Dozens of Women Who Worked on ‘SNL’ Defend Al Franken in Joint Statement Amid Misconduct Allegations

Dozens of women who’ve worked on “Saturday Night Live” have come out in support of Al Franken.

“We feel compelled to stand up for Al Franken, whom we have all had the pleasure of working with over the years on Saturday Night Live (SNL),” the former and current staffers wrote in a statement.

Last week, Leeann Tweeden, a morning news anchor in Los Angeles, alleged that Franken groped and “forcibly kissed” her without her consent during an overseas USO tour in 2006.

Senate Judiciary Committee member Sen. Al Franken questions Sen. Jeff Sessions during his confirmation hearing on Capitol Hill, Jan. 10, 2017. (Credit: Chip Somodevilla / Getty Images)

Senate Judiciary Committee member Sen. Al Franken questions Sen. Jeff Sessions during his confirmation hearing on Capitol Hill, Jan. 10, 2017. (Credit: Chip Somodevilla / Getty Images)

“What Al did was stupid and foolish, and we think it was appropriate for him to apologize to Ms Tweeden, and to the public,” the note said. “In our experience, we know Al as a devoted and dedicated family man, a wonderful comedic performer, and an honorable public servant.”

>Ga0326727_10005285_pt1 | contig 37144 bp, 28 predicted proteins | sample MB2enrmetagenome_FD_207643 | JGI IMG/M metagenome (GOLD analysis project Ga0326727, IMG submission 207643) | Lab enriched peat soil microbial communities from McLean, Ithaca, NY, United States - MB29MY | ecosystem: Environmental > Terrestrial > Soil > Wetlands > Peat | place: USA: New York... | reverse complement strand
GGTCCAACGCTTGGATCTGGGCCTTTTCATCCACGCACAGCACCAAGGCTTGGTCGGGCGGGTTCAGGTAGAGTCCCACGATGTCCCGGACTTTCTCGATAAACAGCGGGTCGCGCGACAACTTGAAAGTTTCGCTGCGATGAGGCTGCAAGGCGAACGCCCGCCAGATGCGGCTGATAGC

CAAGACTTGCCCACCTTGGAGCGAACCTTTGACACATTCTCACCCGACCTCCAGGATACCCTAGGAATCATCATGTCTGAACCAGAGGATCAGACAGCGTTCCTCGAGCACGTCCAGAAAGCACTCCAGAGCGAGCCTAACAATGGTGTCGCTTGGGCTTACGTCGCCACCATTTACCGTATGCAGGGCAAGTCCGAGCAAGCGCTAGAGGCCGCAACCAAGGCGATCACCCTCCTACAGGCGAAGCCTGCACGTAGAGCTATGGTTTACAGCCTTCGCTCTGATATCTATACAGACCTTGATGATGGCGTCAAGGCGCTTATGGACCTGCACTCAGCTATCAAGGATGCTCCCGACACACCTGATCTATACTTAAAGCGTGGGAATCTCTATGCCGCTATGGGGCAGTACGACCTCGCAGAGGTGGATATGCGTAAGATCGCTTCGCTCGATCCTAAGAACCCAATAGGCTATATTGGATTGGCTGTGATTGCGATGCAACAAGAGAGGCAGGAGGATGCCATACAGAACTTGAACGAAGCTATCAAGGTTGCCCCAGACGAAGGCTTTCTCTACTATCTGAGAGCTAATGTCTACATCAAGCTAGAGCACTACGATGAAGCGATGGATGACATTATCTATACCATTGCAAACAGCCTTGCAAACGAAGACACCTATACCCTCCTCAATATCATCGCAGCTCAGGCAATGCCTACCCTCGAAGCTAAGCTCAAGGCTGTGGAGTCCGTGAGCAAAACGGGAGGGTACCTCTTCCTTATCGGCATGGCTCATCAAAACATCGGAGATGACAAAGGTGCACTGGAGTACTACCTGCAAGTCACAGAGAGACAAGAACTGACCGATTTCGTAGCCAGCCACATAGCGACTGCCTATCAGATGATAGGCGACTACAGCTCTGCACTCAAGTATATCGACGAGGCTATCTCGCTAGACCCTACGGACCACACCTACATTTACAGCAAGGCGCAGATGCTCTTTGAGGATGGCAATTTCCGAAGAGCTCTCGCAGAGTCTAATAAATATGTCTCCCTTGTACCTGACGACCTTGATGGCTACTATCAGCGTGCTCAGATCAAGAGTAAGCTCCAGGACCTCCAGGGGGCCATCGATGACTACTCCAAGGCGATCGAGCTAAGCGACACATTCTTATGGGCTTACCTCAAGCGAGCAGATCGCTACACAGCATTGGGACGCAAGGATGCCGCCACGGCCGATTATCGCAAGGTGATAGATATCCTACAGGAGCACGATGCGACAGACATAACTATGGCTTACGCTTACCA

Altogether, 36 women who worked on the show signed the statement, including original cast members Jane Curtin and Laraine Newman. The signatories include performers, writers and production staff.

Three women say they are current employees of the show or of Broadway Video, “Saturday Night Live” executive producer Lorne Michaels’ company.

Related: ‘SNL’ takes on Senator — and former ‘SNL’ performer — Al Franken

The statement in support of Franken, a Democratic Senator from Minnesota, was obtained by several news outlets, including NBC and The Hollywood Reporter.

“We are moved to quickly and directly affirm that after years of working with him, we would like to acknowledge that not one of us ever experienced any inappropriate behavior,” the women said.

Franken joined the comedy program at its inception as a writer in 1975 and worked there on and off until 1995.

“SNL” declined to comment for this story.

On Thursday, another woman told CNN that Franken inappropriately touched her in 2010, while he was in office. Lindsay Menz said the incident happened while taking a photo.

Franken issued an apology to Tweeden, and told CNN that he did not remember taking the photo with Menz and that he felt “badly” that she felt disrespected.

Over the weekend, “SNL” took on the allegations during the program’s “Weekend Update” segment.